I’ve been thinking a good deal about shame during the last few years. The book that cracked open my heart with regard to the subject was Dr. Curt Thompson’s The Soul of Shame: Retelling the Stories We Believe About Ourselves. Dr. Thompson is a kind and gentle fellow-traveler who has dealt with the brunt of shame, and who has given his life to uncover shame’s dark and lasting effects. If you’re not a reader, you can listen to this discussion between Dr. Thompson and Ian Cron which center’s around the book. Be prepared to weep at the truth of it.
I work in a customer service role at a local museum, and can’t help but overhear conversations between parents and their children. For some reason, a museum can bring out the reverent side in a lot of people, and I often hear parents hushing their children in an effort to keep the peace. Kids don’t have the same filters we grown-ups often have, and so they just function as they are, asking their questions, making their needs known, and just being who they are. (I’m kinda jealous sometimes!)
A few days ago I overheard a mother shushing her young son who I guessed to be four years old. He was having a hard time deciding whether he wanted a simple wooden toy she had offered to purchase, and so he carried it around the gift shop, processing out loud in an attempt to make a decision. This was a tough one, folks. Ultimately deciding he didn’t want the toy, his mom started to put it back in the bin, but stoped when he protested.
“Do you want this or not?” she asked. I was mesmerized as he stood there for a solid 30 seconds quietly staring at the toy, squarely in the valley of decision. Yes, the toy was a must-have, he concluded, and so she returned it to him to carry, along with this this response:
“I swear, little man, you are so much right now.”
My heart hurt when I heard those words. And I wondered how his little heart felt? He couldn’t have possibly named the prick he surely felt. Most adults can’t even recognize shame when it happens, given its multivalent kaleidoscopic manifestations. Shame is, I believe, so endemic in our ways of relating that we don’t even recognize how it is interwoven into our interactions. The little boy’s bowed head, and suddenly quiet voice, however, gave evidence of his sense that something not good had just happened. I’m not criticizing this mother – she seemed to love her child, and to care about his happiness. Honestly, I’ve heard much more strident – yea, abusive – language come out of an adult’s mouth directed toward a child. Still. Shame is so sneaky in the ways it infiltrates our lives.
Dr. Thompson emphasizes in his book that, “although the description of our experience of shame is often couched in words, its essence is first felt.” He tells in his book the story of Alison, a young girl who brought her test score to show her mother : a 92%. Although most of us would be pretty impressed by such a score, her mother, instead, replied, “What happened to the other 8 percent?” Thus began the self-talk: “work harder,” “you’re not enough.” These words reinforced the feeling of shame, and created what Thompson calls an “unending loop” of feelings that “strengthen the felt experience.”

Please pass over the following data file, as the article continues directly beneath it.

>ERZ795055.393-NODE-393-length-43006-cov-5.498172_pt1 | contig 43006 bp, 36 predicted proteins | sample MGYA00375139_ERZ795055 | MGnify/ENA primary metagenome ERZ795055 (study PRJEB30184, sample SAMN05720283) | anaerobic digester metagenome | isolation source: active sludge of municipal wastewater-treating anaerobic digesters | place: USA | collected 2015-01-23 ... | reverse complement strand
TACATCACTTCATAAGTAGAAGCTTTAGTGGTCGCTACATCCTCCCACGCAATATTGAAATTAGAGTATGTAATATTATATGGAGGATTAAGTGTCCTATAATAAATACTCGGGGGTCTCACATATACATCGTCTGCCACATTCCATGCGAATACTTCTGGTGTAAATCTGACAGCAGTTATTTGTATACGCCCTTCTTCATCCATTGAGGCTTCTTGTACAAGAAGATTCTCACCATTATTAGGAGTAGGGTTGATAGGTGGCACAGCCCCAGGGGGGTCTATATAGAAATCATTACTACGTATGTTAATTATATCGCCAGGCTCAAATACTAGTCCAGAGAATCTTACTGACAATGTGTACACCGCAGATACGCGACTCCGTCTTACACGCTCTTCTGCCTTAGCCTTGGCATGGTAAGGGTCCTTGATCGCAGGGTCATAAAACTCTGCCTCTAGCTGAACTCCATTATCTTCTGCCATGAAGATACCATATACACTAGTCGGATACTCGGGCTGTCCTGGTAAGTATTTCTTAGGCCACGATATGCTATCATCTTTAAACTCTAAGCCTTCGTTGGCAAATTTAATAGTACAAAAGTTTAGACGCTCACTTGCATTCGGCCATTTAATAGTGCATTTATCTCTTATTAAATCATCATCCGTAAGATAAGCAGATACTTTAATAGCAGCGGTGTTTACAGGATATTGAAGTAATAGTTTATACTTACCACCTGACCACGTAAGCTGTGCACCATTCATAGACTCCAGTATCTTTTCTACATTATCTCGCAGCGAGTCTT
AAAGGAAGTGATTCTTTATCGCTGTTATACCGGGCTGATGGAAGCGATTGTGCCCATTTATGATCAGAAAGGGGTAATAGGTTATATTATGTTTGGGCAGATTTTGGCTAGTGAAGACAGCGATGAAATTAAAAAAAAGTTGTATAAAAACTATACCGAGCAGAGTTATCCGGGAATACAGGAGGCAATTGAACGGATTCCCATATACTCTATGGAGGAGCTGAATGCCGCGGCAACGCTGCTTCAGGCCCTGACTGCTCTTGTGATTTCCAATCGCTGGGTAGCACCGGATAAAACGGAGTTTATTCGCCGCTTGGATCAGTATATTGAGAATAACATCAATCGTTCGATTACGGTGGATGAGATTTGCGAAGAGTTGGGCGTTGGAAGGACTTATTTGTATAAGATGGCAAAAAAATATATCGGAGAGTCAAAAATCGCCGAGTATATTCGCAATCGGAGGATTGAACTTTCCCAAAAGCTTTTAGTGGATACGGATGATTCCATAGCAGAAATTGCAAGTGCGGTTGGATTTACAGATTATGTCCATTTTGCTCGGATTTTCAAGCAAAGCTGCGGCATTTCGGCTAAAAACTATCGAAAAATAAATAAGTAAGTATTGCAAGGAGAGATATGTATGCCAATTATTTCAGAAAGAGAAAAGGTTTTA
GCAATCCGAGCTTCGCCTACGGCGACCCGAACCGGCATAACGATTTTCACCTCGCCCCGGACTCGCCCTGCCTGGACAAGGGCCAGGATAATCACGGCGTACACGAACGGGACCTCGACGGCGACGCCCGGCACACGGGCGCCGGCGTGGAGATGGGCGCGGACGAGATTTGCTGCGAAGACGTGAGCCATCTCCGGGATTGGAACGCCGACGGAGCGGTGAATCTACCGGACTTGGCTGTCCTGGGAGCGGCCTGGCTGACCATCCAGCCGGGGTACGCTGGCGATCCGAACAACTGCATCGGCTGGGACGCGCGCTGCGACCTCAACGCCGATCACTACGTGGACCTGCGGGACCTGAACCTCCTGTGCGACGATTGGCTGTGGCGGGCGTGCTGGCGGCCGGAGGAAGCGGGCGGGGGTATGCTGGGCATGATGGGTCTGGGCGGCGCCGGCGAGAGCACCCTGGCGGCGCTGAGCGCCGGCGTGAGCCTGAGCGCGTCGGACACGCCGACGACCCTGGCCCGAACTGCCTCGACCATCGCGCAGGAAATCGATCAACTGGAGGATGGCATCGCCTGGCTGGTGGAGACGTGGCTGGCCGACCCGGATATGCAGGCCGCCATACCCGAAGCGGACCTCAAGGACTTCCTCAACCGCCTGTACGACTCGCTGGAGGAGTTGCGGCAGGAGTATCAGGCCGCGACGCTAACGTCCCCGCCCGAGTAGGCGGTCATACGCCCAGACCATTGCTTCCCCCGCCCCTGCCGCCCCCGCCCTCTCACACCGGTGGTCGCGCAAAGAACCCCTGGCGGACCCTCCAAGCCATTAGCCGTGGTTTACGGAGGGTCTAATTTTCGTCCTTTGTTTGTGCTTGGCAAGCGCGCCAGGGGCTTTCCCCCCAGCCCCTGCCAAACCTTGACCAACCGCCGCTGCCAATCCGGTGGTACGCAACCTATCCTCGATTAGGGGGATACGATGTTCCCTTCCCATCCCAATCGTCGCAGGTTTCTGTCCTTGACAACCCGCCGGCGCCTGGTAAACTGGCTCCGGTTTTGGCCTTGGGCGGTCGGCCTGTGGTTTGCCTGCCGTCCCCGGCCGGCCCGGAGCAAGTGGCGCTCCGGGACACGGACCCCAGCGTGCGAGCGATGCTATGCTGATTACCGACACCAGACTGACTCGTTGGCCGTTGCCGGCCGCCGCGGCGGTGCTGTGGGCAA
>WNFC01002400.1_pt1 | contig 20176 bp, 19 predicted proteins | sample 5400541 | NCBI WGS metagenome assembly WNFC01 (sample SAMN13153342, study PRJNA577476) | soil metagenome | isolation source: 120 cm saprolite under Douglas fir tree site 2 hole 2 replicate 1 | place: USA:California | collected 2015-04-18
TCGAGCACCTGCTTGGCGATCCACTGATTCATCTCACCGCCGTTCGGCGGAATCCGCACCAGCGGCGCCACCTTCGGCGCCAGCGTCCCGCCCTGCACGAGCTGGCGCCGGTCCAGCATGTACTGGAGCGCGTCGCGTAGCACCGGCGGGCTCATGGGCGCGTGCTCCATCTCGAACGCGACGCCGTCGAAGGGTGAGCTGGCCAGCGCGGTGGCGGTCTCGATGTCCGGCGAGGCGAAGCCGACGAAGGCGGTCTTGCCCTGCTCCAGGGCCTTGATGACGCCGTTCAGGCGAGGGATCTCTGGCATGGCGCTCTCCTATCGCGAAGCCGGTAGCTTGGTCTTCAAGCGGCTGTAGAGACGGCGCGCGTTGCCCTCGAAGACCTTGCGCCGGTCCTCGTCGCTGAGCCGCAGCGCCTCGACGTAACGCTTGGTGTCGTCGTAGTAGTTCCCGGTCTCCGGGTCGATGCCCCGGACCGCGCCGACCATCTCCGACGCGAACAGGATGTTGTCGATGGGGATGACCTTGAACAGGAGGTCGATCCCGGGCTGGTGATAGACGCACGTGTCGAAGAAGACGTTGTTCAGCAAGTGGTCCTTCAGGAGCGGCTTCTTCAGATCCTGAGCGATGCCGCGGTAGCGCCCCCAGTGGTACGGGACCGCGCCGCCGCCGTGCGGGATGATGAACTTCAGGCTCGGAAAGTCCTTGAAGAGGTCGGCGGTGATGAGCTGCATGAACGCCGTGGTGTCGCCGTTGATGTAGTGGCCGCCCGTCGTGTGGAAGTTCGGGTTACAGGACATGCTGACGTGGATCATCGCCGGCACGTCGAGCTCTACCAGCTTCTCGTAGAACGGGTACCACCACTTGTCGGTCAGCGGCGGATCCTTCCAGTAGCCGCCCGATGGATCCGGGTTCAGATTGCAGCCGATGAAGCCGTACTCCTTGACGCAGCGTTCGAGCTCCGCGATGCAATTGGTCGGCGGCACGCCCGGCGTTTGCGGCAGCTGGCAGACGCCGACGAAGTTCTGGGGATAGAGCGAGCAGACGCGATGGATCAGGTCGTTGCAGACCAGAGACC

Ever since I overheard this exchange, that little boy’s sober countenance has been cemented in my mind. How might his mother have responded in a way which removed shame, and replaced it with a different reaction? I’m guessing here, but perhaps she could have said, “You were having a hard time deciding there, buddy. Did you want a different toy? Or did you just not feel like picking a toy today?” I wondered how it might have been to give place, space, and voice to what he was feeling in a way that resulted in growth? Is there a better way to to describe someone other than “so much?” Instead of shaming someone for trying to figure out how they feel or what they really want, wouldn’t it be better to help them process so that they could know? And in so doing, wouldn’t we build solid, confident foundations on which to build similar decisions in the future?
“It’s only a toy,” some might say, but is it? In his little mind that was a big deal. And a healthy response now could lay the framework for healthy responses later in life. It could also teach him that taking the time to search his heart and reason out his decision – no matter how long it took – is a good thing. It’s not being “too much.”
With proper work, we as adults can look back over the panorama of our lives and see how shame has framed nearly every facet. It is the universal affliction; no one is immune. No wonder the writer of Hebrews was so specific in reminding us that addressing shame was such a key part of Christ’s work on the cross:
Therefore, since we are surrounded by such a huge crowd of witnesses to the life of faith, let us strip off every weight that slows us down, especially the sin that so easily trips us up. And let us run with endurance the race God has set before us. We do this by keeping our eyes on Jesus, the champion who initiates and perfects our faith. Because of the joy awaiting him, he endured the cross, disregarding its shame. Now he is seated in the place of honor beside God’s throne. (Hebrews 12:1-2)
The initiating and perfecting of our faith, then, is wrapped up in the way Christ took on himself the debilitating experience of shame known by all humankind. As reconcilers, then, we who carry on Christ’s work can pray for hearts to sense, eyes to see, and ears to hear those experiences of shame in others, and to reframe, redefine, and offer new narratives grounded in the hope of the Gospel.
The very thought of this leaves me in awe and wonder, that our lovely Christ would call the very people who perpetuate and carry shame to be the ones who do the nimble work of healing this debilitating disease of the soul. No, we are not “so much,” to him – none of us are. We are deeply loved and wholly accepted – we are enough.